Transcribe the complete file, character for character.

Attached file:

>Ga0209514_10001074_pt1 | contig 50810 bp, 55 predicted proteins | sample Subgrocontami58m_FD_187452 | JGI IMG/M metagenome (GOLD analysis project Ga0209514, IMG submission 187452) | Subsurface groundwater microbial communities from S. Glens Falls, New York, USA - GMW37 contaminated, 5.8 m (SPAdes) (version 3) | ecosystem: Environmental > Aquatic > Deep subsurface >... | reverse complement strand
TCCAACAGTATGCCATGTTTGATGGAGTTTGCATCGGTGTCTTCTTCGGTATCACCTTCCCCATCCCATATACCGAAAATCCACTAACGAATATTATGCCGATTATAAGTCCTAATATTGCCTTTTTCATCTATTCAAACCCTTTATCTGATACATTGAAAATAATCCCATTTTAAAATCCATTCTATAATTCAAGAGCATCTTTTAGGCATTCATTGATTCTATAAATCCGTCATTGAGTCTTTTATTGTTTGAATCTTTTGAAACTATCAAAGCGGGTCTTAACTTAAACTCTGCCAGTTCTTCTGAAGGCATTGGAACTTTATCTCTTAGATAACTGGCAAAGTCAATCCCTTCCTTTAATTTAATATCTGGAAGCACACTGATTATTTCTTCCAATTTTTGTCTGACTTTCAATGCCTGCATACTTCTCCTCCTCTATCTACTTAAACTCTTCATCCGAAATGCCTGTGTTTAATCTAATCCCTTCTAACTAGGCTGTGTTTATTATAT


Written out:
>Ga0209514_10001074_pt1 | contig 50810 bp, 55 predicted proteins | sample Subgrocontami58m_FD_187452 | JGI IMG/M metagenome (GOLD analysis project Ga0209514, IMG submission 187452) | Subsurface groundwater microbial communities from S. Glens Falls, New York, USA - GMW37 contaminated, 5.8 m (SPAdes) (version 3) | ecosystem: Environmental > Aquatic > Deep subsurface >... | reverse complement strand
TCCAACAGTATGCCATGTTTGATGGAGTTTGCATCGGTGTCTTCTTCGGTATCACCTTCCCCATCCCATATACCGAAAATCCACTAACGAATATTATGCCGATTATAAGTCCTAATATTGCCTTTTTCATCTATTCAAACCCTTTATCTGATACATTGAAAATAATCCCATTTTAAAATCCATTCTATAATTCAAGAGCATCTTTTAGGCATTCATTGATTCTATAAATCCGTCATTGAGTCTTTTATTGTTTGAATCTTTTGAAACTATCAAAGCGGGTCTTAACTTAAACTCTGCCAGTTCTTCTGAAGGCATTGGAACTTTATCTCTTAGATAACTGGCAAAGTCAATCCCTTCCTTTAATTTAATATCTGGAAGCACACTGATTATTTCTTCCAATTTTTGTCTGACTTTCAATGCCTGCATACTTCTCCTCCTCTATCTACTTAAACTCTTCATCCGAAATGCCTGTGTTTAATCTAATCCCTTCTAACTAGGCTGTGTTTATTATAT